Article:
Incremental, temporary or incomplete;  inductive, rather than deductive, vectors and cuts rather than masterplans; agents and partners rather than clients; urgent needs rather than program. The CITY/SEA cannot be controlled.

I wondered whether, in little countries such as ours, economic prospects (their inspiration) ought not to be more like the beach at Le Diamant:  cyclical, changeable, mutating, running through an economy of disorder whose detail would be meticulously calculated but whose comprehensive view would change rapidly depending on different circumstances.

That is what we have to shake off.  To return to the sources of our cultures and the mobility of their relational content, in order to have a better appreciation of this disorder and to modulate every action according to it.  To adapt action to the various possibilities in turn.


How can we un-build and re-build anything?


There are three things:
to walk,
to see,
and to see what you see.


The 3 parts feed into each other.  Documents, maps, artefacts, voices and witnesses (1.) build up storytelling, research methods, thesis questions and positions (2.)  These frame design projects across the world, against different Crises (3.),  in ways that Might Actually Work.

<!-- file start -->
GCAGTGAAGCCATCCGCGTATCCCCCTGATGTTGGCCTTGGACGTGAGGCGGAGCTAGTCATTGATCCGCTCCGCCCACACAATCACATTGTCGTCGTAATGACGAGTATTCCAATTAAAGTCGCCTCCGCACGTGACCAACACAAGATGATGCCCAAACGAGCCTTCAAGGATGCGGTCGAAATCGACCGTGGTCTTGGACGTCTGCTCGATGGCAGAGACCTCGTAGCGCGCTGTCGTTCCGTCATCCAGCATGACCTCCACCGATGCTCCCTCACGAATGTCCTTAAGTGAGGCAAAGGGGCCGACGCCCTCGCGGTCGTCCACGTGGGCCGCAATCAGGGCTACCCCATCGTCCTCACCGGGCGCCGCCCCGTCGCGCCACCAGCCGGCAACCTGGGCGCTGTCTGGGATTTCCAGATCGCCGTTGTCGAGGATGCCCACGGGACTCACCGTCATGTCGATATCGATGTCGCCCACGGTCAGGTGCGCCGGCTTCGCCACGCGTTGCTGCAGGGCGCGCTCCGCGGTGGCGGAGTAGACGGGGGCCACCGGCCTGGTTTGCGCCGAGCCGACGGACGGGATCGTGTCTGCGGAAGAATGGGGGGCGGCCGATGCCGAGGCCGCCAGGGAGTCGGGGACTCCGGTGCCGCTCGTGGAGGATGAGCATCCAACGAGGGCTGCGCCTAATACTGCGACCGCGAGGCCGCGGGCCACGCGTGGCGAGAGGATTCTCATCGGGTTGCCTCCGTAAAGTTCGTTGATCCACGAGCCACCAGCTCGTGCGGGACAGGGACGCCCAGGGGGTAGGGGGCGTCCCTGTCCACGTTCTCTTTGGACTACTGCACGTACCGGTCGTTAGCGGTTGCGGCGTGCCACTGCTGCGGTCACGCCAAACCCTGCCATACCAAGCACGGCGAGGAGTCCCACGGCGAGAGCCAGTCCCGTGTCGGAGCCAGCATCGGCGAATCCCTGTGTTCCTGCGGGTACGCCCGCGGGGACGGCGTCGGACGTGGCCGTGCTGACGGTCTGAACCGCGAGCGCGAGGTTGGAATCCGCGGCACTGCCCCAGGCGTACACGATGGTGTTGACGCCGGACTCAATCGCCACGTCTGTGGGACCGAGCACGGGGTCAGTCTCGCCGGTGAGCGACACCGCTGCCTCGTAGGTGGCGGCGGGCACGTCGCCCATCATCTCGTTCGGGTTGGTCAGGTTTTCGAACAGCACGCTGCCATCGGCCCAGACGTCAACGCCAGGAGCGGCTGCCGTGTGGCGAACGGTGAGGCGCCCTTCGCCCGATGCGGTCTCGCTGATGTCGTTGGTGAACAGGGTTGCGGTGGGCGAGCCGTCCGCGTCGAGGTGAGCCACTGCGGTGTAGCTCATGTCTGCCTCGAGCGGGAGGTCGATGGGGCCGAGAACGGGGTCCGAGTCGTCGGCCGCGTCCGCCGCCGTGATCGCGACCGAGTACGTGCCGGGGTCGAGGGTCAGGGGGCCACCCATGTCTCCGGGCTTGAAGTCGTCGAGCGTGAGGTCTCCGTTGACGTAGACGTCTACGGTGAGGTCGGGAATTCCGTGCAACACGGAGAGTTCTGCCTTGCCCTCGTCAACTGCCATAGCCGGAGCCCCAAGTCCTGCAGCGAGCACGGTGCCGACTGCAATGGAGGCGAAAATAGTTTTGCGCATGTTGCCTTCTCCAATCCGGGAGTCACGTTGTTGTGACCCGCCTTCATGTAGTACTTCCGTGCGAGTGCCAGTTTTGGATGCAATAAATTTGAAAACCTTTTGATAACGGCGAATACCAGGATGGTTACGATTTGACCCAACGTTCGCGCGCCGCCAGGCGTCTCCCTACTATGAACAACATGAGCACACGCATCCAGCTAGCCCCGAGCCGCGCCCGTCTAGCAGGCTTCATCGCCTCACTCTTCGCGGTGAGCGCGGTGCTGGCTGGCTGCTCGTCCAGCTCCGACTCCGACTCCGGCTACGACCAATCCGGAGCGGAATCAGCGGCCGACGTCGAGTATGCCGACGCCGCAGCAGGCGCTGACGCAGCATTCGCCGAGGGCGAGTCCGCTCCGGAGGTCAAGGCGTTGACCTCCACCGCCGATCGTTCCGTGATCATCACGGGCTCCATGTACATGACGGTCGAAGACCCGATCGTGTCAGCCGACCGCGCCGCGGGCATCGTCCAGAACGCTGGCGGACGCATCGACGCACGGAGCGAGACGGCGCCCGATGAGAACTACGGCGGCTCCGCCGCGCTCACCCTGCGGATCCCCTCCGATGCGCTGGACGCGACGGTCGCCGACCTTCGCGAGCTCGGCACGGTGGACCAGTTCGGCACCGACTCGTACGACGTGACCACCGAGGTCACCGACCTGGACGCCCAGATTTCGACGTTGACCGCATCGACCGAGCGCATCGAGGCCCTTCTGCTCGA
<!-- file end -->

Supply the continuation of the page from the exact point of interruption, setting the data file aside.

Is architectural activism an architecture without architects?

(1)  Timothy Morton, “Molten Entities,” New Geographies 08: Island (2016): 72
(3)  Jonathan Pugh, “Relationality and island studies in the Anthropocene,” Island Studies Journal, 13 (2), 2018:  105
(2) Édouard Glissant, “The Black Beach,” in Poetics of Relation, trans. Betsy Wing (Ann Arbor: The University of Michigan Press, 1997), 125-126

(4) Benton MacKaye, “ATC Members’ Handbook.”

Archipelago 01 (2020-21): Jennifer Bai, Ivy Chan, Atieh Daneshian, Yvonne Fu, Safina Moloo, Irina Rouby-Apelbaum, Lynn Sang, JiaJia Shi, Stephanie Tung

Archipelago 02 (2021-22):  Meena Alcozai, Latoya Barnett, Alejandra Chauca Velez, Delaney McVeigh, Keenan Ngo, Veronika Salamun, Priyanka Shah,  Kon Shin, Hongtao Shen, Dipra Shetty

Archipelago 03 (2022-23):  Farah Aldaghestani, Zanira Ali, Mia Chen, Ramisa Eva, Chuan He, Yimin Hu, Jerry Lin, Katrina Santos, Marcelline Siu, Clement Sung, Osei Wirecko, Tianyu Zhang

Archipelago 04 (2023-24):  Zikun An, Andreia Afonso, Jessica Babe, Will Banks, Nada Basamh, Maggie Ghobrial, Jimmy Hung, Yanchen Huo, Jordan Nisenbaum, Silya Sarieddine, Qiaochu Yang.

© Archipelago Studio @ the John H. Daniels Faculty of Architecture, Landscape, and Design, University of Toronto.